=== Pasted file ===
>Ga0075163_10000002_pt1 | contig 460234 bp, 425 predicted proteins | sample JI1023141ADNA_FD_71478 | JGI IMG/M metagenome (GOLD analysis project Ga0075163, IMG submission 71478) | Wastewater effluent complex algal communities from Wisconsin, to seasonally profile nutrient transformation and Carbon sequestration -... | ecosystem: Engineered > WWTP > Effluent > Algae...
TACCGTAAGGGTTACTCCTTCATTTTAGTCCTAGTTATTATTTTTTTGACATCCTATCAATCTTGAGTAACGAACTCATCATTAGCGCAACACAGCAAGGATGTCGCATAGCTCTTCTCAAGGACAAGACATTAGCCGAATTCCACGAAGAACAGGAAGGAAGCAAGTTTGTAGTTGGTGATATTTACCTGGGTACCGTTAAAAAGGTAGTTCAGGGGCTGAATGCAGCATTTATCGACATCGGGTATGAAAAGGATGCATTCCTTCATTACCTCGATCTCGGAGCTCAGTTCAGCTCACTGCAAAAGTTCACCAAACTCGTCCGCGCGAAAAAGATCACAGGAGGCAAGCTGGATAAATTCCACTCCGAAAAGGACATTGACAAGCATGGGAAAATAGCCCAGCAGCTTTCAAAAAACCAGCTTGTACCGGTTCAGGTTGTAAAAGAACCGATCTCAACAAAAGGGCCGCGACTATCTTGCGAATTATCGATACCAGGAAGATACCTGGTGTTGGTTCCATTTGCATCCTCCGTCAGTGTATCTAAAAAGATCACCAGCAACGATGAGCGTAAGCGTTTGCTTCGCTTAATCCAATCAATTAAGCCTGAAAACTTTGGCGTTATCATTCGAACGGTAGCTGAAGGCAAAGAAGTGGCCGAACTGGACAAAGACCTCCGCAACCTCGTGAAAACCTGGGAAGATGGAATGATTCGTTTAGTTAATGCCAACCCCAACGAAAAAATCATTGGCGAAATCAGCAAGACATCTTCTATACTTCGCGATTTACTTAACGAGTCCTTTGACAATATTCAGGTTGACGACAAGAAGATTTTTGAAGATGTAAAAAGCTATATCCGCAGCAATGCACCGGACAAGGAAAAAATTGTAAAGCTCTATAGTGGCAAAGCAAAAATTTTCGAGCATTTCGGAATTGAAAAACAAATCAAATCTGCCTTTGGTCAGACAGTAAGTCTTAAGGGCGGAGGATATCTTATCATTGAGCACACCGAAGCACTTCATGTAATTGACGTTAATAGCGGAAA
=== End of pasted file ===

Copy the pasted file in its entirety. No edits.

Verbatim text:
>Ga0075163_10000002_pt1 | contig 460234 bp, 425 predicted proteins | sample JI1023141ADNA_FD_71478 | JGI IMG/M metagenome (GOLD analysis project Ga0075163, IMG submission 71478) | Wastewater effluent complex algal communities from Wisconsin, to seasonally profile nutrient transformation and Carbon sequestration -... | ecosystem: Engineered > WWTP > Effluent > Algae...
TACCGTAAGGGTTACTCCTTCATTTTAGTCCTAGTTATTATTTTTTTGACATCCTATCAATCTTGAGTAACGAACTCATCATTAGCGCAACACAGCAAGGATGTCGCATAGCTCTTCTCAAGGACAAGACATTAGCCGAATTCCACGAAGAACAGGAAGGAAGCAAGTTTGTAGTTGGTGATATTTACCTGGGTACCGTTAAAAAGGTAGTTCAGGGGCTGAATGCAGCATTTATCGACATCGGGTATGAAAAGGATGCATTCCTTCATTACCTCGATCTCGGAGCTCAGTTCAGCTCACTGCAAAAGTTCACCAAACTCGTCCGCGCGAAAAAGATCACAGGAGGCAAGCTGGATAAATTCCACTCCGAAAAGGACATTGACAAGCATGGGAAAATAGCCCAGCAGCTTTCAAAAAACCAGCTTGTACCGGTTCAGGTTGTAAAAGAACCGATCTCAACAAAAGGGCCGCGACTATCTTGCGAATTATCGATACCAGGAAGATACCTGGTGTTGGTTCCATTTGCATCCTCCGTCAGTGTATCTAAAAAGATCACCAGCAACGATGAGCGTAAGCGTTTGCTTCGCTTAATCCAATCAATTAAGCCTGAAAACTTTGGCGTTATCATTCGAACGGTAGCTGAAGGCAAAGAAGTGGCCGAACTGGACAAAGACCTCCGCAACCTCGTGAAAACCTGGGAAGATGGAATGATTCGTTTAGTTAATGCCAACCCCAACGAAAAAATCATTGGCGAAATCAGCAAGACATCTTCTATACTTCGCGATTTACTTAACGAGTCCTTTGACAATATTCAGGTTGACGACAAGAAGATTTTTGAAGATGTAAAAAGCTATATCCGCAGCAATGCACCGGACAAGGAAAAAATTGTAAAGCTCTATAGTGGCAAAGCAAAAATTTTCGAGCATTTCGGAATTGAAAAACAAATCAAATCTGCCTTTGGTCAGACAGTAAGTCTTAAGGGCGGAGGATATCTTATCATTGAGCACACCGAAGCACTTCATGTAATTGACGTTAATAGCGGAAA